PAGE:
Updates: Caster Semenya, Iranian girls’ team, and Grannies Grannies

When I come across additional information or small updates to a story I have been following, I typically add it at the bottom of the original post in an “update” box. The problem with this is that nobody gets a notification, so unless you’re a new (or obsessive) reader you’re not going to see it. I’m going to try something new today: a “roundup”.

Here’s what’s going on in my world:

1) Caster Semenya has (finally) been cleared to race “as a woman”.
You all know what I think about this (for those just joining us, go here), but I do want to add that the IAAF is not disclosing any details. Their statement was brief (or “terse”, according to Barry Petchesky, author of
Explaining The Caster Semenya Decision, Because The IAAF Won’t,” published on Deadspin), which makes a wrap-up difficult. Suffice to say that I still see this as a sad chapter, and one we will regret.

2) Iranian girls team may be banned from youth tournament… again.
You will remember that back in April 2010, FIFA banned the Iranian girls’ team from competing in the Youth Olympic Football Tournament based on the fact that the players were beholden by their religion to wear hijab (head scarves). Cue (righteous) outrage. By early May FIFA had about-faced and allowed the girls to play in a game-modified uniform.

A month passes.

Iran may not send its girls’ football team to the Youth Olympics in Singapore next month because of a dispute over the players’ Islamic attire, Iranian media reported on Thursday. The deputy head of Iran’s physical education department, Marzieh Akbarabadi, was quoted by newspapers, including Khabar Varzeshi, or Sport News, as saying the newly designed dress was “inappropriate.” [The uniform] was unveiled during a practice session on Wednesday, which Akbarabadi, who is in charge of all women’s sports in Iran, left in protest.
– Nasser Karimi, “Iran girls’ football team may miss Singapore event,” Associated Press (July 8, 2010)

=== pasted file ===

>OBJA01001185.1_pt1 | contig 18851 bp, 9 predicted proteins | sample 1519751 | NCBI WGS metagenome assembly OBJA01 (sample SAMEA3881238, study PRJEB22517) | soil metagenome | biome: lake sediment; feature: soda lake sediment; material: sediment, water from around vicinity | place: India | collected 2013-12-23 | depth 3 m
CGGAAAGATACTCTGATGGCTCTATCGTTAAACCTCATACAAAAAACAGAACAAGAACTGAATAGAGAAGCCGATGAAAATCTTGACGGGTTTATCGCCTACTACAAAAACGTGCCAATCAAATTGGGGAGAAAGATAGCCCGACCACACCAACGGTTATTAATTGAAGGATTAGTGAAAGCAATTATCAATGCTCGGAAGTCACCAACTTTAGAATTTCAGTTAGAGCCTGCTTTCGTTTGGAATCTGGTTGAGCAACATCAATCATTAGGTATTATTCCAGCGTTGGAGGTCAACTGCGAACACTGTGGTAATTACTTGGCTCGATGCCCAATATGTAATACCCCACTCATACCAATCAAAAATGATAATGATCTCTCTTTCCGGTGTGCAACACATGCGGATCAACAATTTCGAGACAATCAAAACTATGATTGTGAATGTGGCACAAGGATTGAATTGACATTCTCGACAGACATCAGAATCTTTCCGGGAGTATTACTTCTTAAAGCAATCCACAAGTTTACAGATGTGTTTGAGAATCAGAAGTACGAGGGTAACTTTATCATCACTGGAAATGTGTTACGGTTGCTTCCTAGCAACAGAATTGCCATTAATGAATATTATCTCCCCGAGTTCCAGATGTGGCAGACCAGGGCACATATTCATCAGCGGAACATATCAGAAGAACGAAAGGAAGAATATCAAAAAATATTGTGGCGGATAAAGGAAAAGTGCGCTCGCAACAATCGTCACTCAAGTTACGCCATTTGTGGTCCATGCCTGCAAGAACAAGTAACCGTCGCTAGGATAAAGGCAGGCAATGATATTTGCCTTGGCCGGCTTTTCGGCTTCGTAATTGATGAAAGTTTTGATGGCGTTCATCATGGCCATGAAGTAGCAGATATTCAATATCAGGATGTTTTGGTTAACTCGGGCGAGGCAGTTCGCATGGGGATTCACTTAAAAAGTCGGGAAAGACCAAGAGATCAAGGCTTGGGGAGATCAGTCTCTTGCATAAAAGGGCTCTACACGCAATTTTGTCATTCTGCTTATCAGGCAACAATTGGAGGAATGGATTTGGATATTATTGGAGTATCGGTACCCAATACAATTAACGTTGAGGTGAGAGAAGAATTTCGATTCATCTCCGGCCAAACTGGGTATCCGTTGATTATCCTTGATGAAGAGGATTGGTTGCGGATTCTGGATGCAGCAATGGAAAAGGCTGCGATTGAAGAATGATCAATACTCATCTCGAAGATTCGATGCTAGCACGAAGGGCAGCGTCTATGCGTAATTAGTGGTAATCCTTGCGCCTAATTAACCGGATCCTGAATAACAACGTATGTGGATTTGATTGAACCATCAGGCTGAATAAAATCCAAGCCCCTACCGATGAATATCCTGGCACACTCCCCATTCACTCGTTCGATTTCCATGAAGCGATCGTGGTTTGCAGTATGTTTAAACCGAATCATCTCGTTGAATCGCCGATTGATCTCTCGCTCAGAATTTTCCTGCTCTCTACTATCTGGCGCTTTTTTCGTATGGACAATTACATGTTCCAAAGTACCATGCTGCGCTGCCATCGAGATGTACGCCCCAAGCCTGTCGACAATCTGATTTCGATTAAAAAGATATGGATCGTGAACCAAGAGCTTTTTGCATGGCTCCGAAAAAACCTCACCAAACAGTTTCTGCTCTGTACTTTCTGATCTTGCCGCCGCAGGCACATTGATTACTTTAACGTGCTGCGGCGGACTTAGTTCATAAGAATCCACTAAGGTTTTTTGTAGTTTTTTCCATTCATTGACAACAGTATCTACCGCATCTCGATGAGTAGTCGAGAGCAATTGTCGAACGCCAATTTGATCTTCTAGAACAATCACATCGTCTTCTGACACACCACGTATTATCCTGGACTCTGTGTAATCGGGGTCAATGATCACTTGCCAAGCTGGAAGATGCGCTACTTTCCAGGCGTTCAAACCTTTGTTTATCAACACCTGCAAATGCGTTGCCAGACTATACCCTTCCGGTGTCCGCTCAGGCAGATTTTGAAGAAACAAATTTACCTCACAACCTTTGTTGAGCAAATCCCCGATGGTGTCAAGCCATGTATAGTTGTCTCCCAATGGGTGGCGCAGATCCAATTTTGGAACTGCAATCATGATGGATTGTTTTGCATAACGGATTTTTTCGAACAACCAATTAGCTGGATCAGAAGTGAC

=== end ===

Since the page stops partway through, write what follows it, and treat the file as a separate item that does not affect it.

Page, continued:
You know what? I said this before and I say it again, and this time with feeling: Let them play! These girls are athletes. They’ve trained (despite mighty opposition) to become good enough to qualify, yet all around are powers-that-be lining up to play Daddy to them.

I am not qualified to comment on the rightness or wrongness of hijab, but I can tell you with utter certainty that these players should be accommodated. No person should be forced to cast aside one love (football) for another (one’s religion).

3) Grannies Grannies find a way
Way back on the first day of the World Cup I wrote about Vakhegula Vakhegula (Grannies Grannies), a South African soccer team comprised of women between the ages of 49 and 84. A month ago they were hoping to inspire South African president Jacob Zuma to provide the finances to send the team to compete at the Veteran’s Cup, a tournament for teams with players of 30 years and older that takes place in Lancaster, Massachusetts (Source: “For the Love of Soccer and a Lasting Sisterhood“, New York Times, June 6, 2010). Apparently Zuma left their exhibition game without seeing their victory (8-0, defeating the Waterfall Grannie Soccer team).

Yesterday Herbalife (Yes, that Herbalife) issued a press release:

Herbalife Ltd. has teamed up with the United States Adult Soccer Association…, the Massachusetts Adult State Soccer Association (MASS), the Veterans Cup committee… and the Lexpressas women’s soccer team to help the Vakhegula-Vakhegula soccer team come to America to compete in the annual Veteran’s Cup tournament this week.
– “Soccer Grannies to Compete in Veteran’s Cup,” Marketwatch, July 13, 2010

Apparently, in return the players will play in jerseys sporting the Herbalife logo. Zuma missed a brilliant opportunity. He could have been the dream-maker. It’s a shame but it’s his loss. Grannies Grannies found a way despite his indifference.

Who’s up for a road trip to Lancaster? I hear there’s some world-class soccer going on.

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